Twenty-five years ago, the World Wide Web first went public when Tim Berners-Lee, a British scientist working at CERN, granted the general public access to the web for the first time on 23 August 1991. It allowed non-technical computer experts to use the Internet in a simple way, paving the way for the information age.
On internaut day ('internaut' being a portmanteau of 'internet' and 'astronaut' – an early reference to technically able internet users), here are ten things you might not have known about the World Wide Web:
1. Most people think the internet and the World Wide Web are the same thing – but they are different systems. The internet is a network of computers that are connected. The World Wide Web refers to the web pages found on this network of computers. The web browser uses the internet in order to access the web.
2. On 12 March 1989, Berners-Lee submitted a proposal for a "distributed hypertext system" that would allow scientists at CERN, the renowned particle physics laboratory in Switzerland, to share data from experiments across networks.
3. Berners-Lee began working on his idea using a NeXT computer, which was one of the late Apple co-founder Steve Jobs' early products.
4. In October 1990, Berners-Lee began working on the world's first web browser, called WorldWideWeb – but it was later renamed Nexus so not to cause confusion between the WorldWideWeb (the software) and the World Wide Web (the information space).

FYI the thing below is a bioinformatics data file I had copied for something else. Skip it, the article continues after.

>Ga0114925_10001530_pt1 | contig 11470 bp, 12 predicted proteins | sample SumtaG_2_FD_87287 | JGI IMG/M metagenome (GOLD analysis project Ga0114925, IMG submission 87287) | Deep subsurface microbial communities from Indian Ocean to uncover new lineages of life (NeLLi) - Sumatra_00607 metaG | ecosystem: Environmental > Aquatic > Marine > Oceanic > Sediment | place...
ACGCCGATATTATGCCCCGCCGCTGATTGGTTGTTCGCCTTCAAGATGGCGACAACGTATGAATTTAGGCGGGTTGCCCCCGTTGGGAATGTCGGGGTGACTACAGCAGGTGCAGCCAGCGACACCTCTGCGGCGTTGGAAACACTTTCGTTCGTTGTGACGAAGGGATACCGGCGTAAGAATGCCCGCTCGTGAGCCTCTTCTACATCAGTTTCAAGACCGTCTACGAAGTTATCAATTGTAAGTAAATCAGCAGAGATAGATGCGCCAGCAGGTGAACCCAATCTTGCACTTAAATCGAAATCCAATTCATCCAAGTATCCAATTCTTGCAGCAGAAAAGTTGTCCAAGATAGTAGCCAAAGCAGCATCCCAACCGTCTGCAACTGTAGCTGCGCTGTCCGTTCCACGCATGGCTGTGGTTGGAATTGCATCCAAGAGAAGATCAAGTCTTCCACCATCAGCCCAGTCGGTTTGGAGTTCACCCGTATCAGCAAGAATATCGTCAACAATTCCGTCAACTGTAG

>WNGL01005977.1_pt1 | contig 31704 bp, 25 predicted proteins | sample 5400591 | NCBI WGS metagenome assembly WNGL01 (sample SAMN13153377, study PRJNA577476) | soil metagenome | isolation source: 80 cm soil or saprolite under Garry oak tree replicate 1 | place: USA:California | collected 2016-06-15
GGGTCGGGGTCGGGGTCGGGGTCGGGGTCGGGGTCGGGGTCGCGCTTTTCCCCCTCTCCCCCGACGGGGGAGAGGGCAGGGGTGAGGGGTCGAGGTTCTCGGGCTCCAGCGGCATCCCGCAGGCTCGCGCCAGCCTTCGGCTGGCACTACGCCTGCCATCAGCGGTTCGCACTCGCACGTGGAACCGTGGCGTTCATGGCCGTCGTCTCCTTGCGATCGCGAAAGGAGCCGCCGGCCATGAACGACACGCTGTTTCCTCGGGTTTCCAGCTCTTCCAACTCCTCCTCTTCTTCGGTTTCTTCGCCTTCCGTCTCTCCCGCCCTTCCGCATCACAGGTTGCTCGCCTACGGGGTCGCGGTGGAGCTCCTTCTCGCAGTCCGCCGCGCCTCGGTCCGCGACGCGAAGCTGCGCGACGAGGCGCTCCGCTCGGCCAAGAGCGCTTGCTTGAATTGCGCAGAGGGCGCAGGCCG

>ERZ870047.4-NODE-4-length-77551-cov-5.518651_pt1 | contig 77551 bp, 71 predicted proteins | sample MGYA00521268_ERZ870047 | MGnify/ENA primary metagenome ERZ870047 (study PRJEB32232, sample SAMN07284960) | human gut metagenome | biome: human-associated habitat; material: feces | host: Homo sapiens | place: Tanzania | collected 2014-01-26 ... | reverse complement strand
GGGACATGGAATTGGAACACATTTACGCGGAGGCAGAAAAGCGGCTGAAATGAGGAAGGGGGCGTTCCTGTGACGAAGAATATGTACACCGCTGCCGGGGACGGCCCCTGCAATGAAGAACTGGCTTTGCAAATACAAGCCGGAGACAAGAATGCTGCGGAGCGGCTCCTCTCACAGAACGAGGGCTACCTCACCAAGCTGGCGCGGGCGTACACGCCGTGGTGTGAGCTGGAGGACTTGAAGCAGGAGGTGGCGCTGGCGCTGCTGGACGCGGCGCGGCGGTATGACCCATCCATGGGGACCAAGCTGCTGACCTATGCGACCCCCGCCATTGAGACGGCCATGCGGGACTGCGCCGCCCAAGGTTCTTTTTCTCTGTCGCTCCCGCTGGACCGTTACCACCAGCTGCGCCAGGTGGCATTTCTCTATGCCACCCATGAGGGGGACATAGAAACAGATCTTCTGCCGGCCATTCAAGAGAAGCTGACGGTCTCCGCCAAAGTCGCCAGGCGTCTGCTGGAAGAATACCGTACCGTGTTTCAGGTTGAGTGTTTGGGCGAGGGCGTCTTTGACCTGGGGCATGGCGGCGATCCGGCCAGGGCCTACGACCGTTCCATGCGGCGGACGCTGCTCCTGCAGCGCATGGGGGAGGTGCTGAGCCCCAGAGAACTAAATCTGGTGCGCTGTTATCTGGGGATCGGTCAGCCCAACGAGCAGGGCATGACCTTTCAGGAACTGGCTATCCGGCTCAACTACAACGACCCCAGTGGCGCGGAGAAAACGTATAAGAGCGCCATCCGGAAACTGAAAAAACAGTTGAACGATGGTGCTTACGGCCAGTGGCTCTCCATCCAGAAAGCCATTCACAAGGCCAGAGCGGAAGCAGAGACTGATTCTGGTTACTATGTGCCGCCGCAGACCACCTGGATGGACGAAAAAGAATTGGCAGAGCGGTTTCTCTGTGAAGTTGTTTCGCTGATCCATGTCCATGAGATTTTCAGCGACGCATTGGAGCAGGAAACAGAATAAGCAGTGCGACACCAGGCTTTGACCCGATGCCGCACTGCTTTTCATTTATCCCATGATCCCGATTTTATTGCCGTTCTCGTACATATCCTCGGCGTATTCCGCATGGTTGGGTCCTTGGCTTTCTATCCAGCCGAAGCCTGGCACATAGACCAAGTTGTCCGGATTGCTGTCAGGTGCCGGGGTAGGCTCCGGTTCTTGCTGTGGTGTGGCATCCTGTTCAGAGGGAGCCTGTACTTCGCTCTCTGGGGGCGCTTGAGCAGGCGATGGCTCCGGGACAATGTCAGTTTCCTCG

5. The first websites were very simple – just pages of words and pictures – and the majority of people could not create their own web pages.
6. In August 1991, the first website went online: http://info.cern.ch.
7. In April 1993, World Wide Web technology was made available to all for free. "CERN relinquishes all intellectual property rights to this code, both source and binary and permission is given to anyone to use, duplicate, modify and distribute it," a statement read.
8. The first picture uploaded to the web was of an all-female physics-themed rock band in 1992.
9. Berners-Lee is now the director of the World Wide Web Consortium, which works to develop the Web. It is abbreviated WWW or W3C.
10. The Web is now much more accessible thanks to the Web 2.0 movement, which led to user-generated content and the social-media age with blogging tools, video publishing such as YouTube and photo-sharing.